March 4, 2011
Celebrating Ronnie Hogue
ATHENS, Ga. --- It was December 20, 1971 when Ronnie Hogue set Georgia's single-game scoring record by draining 46 points against Louisiana State University, but he also has another recognition tied to his name--the first African American basketball player to receive an athletic scholarship from the University of Georgia.
After going 20-23 from the court in his record-setting game almost 40 years ago, Hogue returned to Athens recently to see the Bulldogs defeat LSU 73-53 on Senior Night. In celebration of the university's 50th anniversary of desegregation, Hogue was honored at center court during the halftime presentation and received a standing ovation from the fans.
"I have so much admiration for what Ronnie did, and it was great to have him back and to have our fans honor him," said Dave Muia, former men's basketball team manager (1970-74) and current Executive Director of the Georgia Bulldog Club. "I know it meant a lot to him to be able to talk to Coach Fox and our players, and they just embraced him."
Hogue was highly recruited coming out of high school, and the late John Guthrie, then assistant coach under Ken Rosemond, should get most of the credit for recruiting him to Athens.
"When I boarded the plane today, I thought about how apprehensive I was during my first flight down to UGA," said Hogue. "It almost brought a tear to my eye because I remembered all the people, especially John Guthrie, who gave me advice and encouraged me to think positively."
In 1969, Hogue was awarded a four-year athletic scholarship to UGA. With freshmen not eligible for varsity teams in those years, Hogue had to play on the freshman squad the first season, where he averaged 19.1 points per game. The following year, he began playing forward and earned All-SEC Sophomore team honors, as voted by the league's coaches. Hogue grabbed the spotlight in 1972 as he continued to improve and increased his scoring average to 20.5 per game.
Hogue, a Washington D.C. native, recalled the time when he arrived at UGA.
"When I got here people were nice, but my teammates were the ones who helped me the most," he said. "I had the greatest teammates. Especially when I showed them that I could play ball and help the team, everything just came together."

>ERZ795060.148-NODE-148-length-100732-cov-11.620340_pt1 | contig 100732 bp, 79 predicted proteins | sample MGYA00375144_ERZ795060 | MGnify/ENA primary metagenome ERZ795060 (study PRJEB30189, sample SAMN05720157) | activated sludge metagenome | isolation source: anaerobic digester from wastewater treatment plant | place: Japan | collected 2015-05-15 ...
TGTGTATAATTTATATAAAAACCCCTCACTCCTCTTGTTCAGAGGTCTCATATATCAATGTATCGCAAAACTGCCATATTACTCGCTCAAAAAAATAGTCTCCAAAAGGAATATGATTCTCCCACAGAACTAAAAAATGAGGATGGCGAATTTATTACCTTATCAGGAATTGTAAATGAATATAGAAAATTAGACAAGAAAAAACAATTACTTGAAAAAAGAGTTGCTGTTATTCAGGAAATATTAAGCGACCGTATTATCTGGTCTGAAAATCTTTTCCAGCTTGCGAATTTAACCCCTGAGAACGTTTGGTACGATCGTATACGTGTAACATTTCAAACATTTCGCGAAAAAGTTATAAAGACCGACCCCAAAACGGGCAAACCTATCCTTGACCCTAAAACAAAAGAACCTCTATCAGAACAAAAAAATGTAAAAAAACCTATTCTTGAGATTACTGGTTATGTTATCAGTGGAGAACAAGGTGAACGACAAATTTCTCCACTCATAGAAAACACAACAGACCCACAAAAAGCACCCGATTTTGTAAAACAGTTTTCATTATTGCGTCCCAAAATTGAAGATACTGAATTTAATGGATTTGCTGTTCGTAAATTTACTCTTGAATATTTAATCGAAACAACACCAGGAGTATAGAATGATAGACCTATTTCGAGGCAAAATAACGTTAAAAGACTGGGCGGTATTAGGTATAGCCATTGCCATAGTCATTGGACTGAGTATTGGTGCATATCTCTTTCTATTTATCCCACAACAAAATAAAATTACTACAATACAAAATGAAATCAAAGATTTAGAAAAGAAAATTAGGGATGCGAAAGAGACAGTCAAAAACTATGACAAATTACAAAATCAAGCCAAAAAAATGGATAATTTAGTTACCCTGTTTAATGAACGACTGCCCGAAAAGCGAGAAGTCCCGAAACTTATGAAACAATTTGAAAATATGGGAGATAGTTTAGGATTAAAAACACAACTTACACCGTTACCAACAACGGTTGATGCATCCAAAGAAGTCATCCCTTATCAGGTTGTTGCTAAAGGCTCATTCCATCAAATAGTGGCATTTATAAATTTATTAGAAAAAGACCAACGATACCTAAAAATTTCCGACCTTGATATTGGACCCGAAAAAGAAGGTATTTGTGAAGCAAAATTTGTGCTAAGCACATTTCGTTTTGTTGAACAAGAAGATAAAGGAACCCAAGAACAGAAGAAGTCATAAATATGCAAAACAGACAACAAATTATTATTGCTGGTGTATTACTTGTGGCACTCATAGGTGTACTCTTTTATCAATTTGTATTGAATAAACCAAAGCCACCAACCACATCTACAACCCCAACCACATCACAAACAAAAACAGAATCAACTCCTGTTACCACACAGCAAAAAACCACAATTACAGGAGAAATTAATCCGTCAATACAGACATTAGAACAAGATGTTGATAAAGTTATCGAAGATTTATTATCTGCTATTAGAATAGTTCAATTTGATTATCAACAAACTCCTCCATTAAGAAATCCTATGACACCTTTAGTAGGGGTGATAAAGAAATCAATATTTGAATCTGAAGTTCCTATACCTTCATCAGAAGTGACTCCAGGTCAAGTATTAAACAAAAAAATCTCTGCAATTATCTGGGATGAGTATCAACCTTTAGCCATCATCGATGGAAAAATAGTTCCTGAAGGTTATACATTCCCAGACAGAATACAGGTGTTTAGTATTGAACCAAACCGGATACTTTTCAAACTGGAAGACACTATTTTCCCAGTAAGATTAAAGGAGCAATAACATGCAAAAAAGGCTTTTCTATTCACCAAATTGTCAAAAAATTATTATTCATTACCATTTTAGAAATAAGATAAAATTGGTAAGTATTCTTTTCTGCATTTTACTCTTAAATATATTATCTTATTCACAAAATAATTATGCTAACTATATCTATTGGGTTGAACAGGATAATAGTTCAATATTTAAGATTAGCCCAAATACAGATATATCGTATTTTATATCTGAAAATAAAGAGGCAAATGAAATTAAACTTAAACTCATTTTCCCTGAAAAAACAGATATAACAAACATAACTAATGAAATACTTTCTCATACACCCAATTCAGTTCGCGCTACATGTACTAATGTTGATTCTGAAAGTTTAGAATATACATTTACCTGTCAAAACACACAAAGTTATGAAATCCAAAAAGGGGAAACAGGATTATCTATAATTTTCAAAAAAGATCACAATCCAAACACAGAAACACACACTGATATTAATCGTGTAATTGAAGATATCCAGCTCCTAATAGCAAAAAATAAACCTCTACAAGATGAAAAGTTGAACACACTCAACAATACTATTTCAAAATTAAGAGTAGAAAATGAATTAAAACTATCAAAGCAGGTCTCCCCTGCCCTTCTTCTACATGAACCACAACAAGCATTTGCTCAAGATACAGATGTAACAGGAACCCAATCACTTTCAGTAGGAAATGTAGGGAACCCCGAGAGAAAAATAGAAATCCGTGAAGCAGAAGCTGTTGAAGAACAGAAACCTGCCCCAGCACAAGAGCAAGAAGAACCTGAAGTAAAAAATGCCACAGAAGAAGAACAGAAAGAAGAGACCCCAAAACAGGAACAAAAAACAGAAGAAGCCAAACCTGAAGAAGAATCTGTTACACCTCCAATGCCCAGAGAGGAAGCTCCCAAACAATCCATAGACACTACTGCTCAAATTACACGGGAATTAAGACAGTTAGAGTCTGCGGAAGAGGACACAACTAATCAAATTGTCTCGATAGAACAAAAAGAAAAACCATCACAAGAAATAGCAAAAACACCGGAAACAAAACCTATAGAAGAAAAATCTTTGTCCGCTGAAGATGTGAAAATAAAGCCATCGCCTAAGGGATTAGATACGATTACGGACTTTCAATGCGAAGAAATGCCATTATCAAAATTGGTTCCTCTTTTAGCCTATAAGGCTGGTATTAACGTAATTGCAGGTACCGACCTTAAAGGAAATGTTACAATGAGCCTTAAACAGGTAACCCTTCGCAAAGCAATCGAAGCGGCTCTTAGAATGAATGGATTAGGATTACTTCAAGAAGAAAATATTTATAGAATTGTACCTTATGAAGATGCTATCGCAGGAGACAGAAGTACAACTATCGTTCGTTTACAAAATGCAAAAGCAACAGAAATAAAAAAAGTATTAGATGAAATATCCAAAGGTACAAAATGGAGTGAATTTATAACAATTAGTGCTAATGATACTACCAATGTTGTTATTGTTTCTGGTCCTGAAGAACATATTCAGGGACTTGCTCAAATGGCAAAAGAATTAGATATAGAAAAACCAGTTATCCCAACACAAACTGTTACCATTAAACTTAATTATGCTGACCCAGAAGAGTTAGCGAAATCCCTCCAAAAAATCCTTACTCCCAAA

"We saw Ronnie as part of our team just like anybody else," said former teammate Charlie Anderson. "Although there was a difference in skin color, we didn't see black and white, we saw teammates. When you walked on to the court, it was about competition to us, and color didn't matter. That's what was so great about the game of basketball."
However, there were adversities that Hogue had to overcome.
"There were controversies here at UGA, and I participated in marches across campus," said Hogue. "The first year I played, I can remember having spit balls and hot pennies thrown at me during games, but my teammates would huddle around to cover me up. By the second year, after I proved I could play basketball, people were lining up to get my autograph."
"It was a tough league and place to be as a young African American playing basketball in the Southeast," said Muia. "Ronnie broke the barrier in men's basketball at UGA, and that helped other sports become integrated as well."
Hogue also discussed the significance of being at UGA in the early 70s and how that impacted his life.
"There were a lot of other things going on besides just in the athletic department," he said. "The University of Georgia really exposed me to the reality of the Civil Rights Movement. Over the course of my time here, people began to realize that it's time to start changing. I saw the university, the faculty and student body mature through this time, and the blacks became more patient, and they were willing to sit down and talk."
"There were differences in myself and the other students, but we all discovered that we have a lot in common and just wanted to have fun," said Hogue. "Eventually, things started to mellow out."
One of Hogue's former teammates, Chip Vaughan, recalled some memories when they played together.
"Ronnie and I were always roommates on the road, and we took that as an opportunity to learn about each other," said Vaughan. "We played a lot of cards and just had fun. We were all a part of one team, and we did things together. It was eye-opening to see life from Ronnie's perspective, and I learned a lot from him along the way."
While at Georgia, Hogue scored 1,367 points in just three seasons' work, but it's more than basketball that he remembers.
"Georgia was a great academic school, had good facilities, and the people were friendly," said Hogue. "I had friends who were from all different cultures, and there really was a great atmosphere that the university created. While I was here, I not only matured from a kid to a man, but I learned a lot about politics, social values and that there was more to life than basketball."
Hogue currently resides in Maryland and works in Washington, D.C.